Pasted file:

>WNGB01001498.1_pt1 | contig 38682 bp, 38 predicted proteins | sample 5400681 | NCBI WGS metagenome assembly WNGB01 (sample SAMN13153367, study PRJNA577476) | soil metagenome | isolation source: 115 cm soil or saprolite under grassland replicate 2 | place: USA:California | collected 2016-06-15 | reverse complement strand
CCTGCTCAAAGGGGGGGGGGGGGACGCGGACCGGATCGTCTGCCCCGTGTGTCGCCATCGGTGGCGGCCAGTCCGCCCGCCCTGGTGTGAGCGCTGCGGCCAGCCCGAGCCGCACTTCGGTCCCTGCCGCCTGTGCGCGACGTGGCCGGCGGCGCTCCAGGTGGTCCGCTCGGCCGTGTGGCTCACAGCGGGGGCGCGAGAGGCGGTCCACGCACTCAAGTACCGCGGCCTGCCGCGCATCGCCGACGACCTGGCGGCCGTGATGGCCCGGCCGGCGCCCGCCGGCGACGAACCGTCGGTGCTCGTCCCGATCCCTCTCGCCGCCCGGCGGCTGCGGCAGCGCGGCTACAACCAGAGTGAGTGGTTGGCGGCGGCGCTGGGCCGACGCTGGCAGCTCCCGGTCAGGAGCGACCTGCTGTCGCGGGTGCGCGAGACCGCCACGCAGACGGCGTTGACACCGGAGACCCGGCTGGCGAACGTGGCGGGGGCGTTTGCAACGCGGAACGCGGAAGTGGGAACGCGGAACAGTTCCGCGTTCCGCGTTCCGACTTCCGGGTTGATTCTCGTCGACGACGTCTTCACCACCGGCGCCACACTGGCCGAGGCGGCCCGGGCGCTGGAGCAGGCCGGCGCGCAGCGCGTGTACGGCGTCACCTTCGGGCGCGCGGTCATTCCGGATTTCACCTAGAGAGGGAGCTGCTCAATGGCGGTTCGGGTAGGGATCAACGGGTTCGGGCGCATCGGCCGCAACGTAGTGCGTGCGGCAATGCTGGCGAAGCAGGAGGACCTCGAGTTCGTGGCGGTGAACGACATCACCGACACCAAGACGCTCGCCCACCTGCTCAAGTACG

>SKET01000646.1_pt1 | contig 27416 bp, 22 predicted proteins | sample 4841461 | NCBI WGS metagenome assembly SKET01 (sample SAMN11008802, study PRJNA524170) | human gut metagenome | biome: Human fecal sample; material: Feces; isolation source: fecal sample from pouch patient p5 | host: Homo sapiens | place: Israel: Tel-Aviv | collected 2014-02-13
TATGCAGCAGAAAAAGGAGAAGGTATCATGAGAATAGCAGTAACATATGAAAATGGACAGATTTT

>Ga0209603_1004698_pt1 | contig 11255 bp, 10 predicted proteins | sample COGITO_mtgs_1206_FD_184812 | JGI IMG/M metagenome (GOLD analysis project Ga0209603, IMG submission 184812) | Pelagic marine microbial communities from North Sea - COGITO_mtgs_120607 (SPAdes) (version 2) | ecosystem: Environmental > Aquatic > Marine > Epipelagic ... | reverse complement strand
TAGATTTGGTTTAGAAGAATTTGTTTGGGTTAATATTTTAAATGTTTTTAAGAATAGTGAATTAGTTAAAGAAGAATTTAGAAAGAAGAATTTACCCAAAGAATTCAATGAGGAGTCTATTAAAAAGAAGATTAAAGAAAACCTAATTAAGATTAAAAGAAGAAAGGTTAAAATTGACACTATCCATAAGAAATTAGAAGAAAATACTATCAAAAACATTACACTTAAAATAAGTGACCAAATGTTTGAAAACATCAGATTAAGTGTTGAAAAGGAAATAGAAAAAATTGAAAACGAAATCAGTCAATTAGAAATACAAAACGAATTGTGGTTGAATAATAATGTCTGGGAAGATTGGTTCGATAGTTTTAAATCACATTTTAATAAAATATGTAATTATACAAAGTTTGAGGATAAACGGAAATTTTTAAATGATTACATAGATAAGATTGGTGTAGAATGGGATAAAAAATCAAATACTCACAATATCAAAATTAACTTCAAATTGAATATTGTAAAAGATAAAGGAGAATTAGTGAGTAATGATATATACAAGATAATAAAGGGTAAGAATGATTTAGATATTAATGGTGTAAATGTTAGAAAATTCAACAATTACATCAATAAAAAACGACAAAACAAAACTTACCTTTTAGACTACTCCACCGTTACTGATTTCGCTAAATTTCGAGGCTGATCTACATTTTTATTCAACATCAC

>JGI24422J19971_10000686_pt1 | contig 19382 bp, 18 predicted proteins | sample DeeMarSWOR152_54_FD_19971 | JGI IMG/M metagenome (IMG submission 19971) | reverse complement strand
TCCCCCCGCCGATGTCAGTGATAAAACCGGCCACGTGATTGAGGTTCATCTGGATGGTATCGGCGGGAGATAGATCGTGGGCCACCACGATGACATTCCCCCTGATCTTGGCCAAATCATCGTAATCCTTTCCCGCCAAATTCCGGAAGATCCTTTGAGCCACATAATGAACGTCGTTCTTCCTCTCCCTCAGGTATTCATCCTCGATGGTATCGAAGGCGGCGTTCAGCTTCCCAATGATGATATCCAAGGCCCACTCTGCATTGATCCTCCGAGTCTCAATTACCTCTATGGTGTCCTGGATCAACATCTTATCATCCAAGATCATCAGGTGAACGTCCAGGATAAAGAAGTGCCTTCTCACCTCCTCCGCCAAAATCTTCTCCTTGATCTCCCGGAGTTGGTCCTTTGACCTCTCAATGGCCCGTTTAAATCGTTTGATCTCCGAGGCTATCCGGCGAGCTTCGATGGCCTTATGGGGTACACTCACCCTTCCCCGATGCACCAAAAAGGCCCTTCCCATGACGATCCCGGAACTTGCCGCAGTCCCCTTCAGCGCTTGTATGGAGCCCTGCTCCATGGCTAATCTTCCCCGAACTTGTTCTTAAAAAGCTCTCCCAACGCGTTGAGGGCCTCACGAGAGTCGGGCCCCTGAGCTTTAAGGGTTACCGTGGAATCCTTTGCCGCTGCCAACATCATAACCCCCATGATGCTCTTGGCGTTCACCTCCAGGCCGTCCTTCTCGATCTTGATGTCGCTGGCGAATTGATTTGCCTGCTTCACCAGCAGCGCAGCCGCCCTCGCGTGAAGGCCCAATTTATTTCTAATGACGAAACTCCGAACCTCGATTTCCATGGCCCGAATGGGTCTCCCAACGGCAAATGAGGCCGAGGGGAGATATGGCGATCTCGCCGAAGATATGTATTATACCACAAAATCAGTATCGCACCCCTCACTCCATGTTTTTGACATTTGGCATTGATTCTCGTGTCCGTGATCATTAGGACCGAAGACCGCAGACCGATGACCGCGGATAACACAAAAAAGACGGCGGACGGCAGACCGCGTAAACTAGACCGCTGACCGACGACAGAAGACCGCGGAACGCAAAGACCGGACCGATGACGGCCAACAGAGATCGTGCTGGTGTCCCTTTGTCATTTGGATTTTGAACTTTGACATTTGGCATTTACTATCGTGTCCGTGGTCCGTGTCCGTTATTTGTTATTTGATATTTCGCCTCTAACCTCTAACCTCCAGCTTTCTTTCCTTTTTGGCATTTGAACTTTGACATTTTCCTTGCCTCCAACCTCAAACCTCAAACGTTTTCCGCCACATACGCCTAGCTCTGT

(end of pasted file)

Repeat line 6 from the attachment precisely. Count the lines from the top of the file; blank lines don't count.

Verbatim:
TAGATTTGGTTTAGAAGAATTTGTTTGGGTTAATATTTTAAATGTTTTTAAGAATAGTGAATTAGTTAAAGAAGAATTTAGAAAGAAGAATTTACCCAAAGAATTCAATGAGGAGTCTATTAAAAAGAAGATTAAAGAAAACCTAATTAAGATTAAAAGAAGAAAGGTTAAAATTGACACTATCCATAAGAAATTAGAAGAAAATACTATCAAAAACATTACACTTAAAATAAGTGACCAAATGTTTGAAAACATCAGATTAAGTGTTGAAAAGGAAATAGAAAAAATTGAAAACGAAATCAGTCAATTAGAAATACAAAACGAATTGTGGTTGAATAATAATGTCTGGGAAGATTGGTTCGATAGTTTTAAATCACATTTTAATAAAATATGTAATTATACAAAGTTTGAGGATAAACGGAAATTTTTAAATGATTACATAGATAAGATTGGTGTAGAATGGGATAAAAAATCAAATACTCACAATATCAAAATTAACTTCAAATTGAATATTGTAAAAGATAAAGGAGAATTAGTGAGTAATGATATATACAAGATAATAAAGGGTAAGAATGATTTAGATATTAATGGTGTAAATGTTAGAAAATTCAACAATTACATCAATAAAAAACGACAAAACAAAACTTACCTTTTAGACTACTCCACCGTTACTGATTTCGCTAAATTTCGAGGCTGATCTACATTTTTATTCAACATCAC